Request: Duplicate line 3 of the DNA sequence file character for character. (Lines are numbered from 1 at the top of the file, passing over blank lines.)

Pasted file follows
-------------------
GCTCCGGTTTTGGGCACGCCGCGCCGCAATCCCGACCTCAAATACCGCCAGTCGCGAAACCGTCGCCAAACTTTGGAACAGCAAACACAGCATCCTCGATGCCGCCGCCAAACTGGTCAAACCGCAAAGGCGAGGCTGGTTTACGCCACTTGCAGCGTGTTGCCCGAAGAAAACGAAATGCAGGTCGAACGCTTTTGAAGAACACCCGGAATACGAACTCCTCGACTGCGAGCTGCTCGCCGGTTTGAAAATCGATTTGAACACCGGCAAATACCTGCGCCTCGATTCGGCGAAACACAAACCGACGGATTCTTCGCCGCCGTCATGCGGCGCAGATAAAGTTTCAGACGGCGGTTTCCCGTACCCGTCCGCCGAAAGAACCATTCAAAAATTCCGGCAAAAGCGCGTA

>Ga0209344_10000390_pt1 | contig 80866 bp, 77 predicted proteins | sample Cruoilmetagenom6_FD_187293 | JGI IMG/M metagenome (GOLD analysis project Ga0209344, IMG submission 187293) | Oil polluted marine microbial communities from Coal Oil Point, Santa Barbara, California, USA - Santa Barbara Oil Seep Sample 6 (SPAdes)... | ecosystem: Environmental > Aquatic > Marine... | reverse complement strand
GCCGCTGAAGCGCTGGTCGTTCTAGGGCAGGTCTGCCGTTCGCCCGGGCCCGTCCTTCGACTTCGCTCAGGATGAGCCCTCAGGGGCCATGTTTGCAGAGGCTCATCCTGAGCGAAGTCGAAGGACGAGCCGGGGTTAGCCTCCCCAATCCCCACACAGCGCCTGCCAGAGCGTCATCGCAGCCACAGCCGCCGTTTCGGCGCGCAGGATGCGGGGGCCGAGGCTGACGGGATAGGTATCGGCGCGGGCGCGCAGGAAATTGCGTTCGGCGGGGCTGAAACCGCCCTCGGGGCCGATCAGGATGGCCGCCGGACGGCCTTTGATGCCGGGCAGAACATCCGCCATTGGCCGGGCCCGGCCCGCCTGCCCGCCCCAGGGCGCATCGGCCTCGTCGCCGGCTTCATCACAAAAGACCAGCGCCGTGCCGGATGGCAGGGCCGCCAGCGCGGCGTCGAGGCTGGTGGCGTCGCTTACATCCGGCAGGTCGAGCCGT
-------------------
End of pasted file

GCCGCTGAAGCGCTGGTCGTTCTAGGGCAGGTCTGCCGTTCGCCCGGGCCCGTCCTTCGACTTCGCTCAGGATGAGCCCTCAGGGGCCATGTTTGCAGAGGCTCATCCTGAGCGAAGTCGAAGGACGAGCCGGGGTTAGCCTCCCCAATCCCCACACAGCGCCTGCCAGAGCGTCATCGCAGCCACAGCCGCCGTTTCGGCGCGCAGGATGCGGGGGCCGAGGCTGACGGGATAGGTATCGGCGCGGGCGCGCAGGAAATTGCGTTCGGCGGGGCTGAAACCGCCCTCGGGGCCGATCAGGATGGCCGCCGGACGGCCTTTGATGCCGGGCAGAACATCCGCCATTGGCCGGGCCCGGCCCGCCTGCCCGCCCCAGGGCGCATCGGCCTCGTCGCCGGCTTCATCACAAAAGACCAGCGCCGTGCCGGATGGCAGGGCCGCCAGCGCGGCGTCGAGGCTGGTGGCGTCGCTTACATCCGGCAGGTCGAGCCGT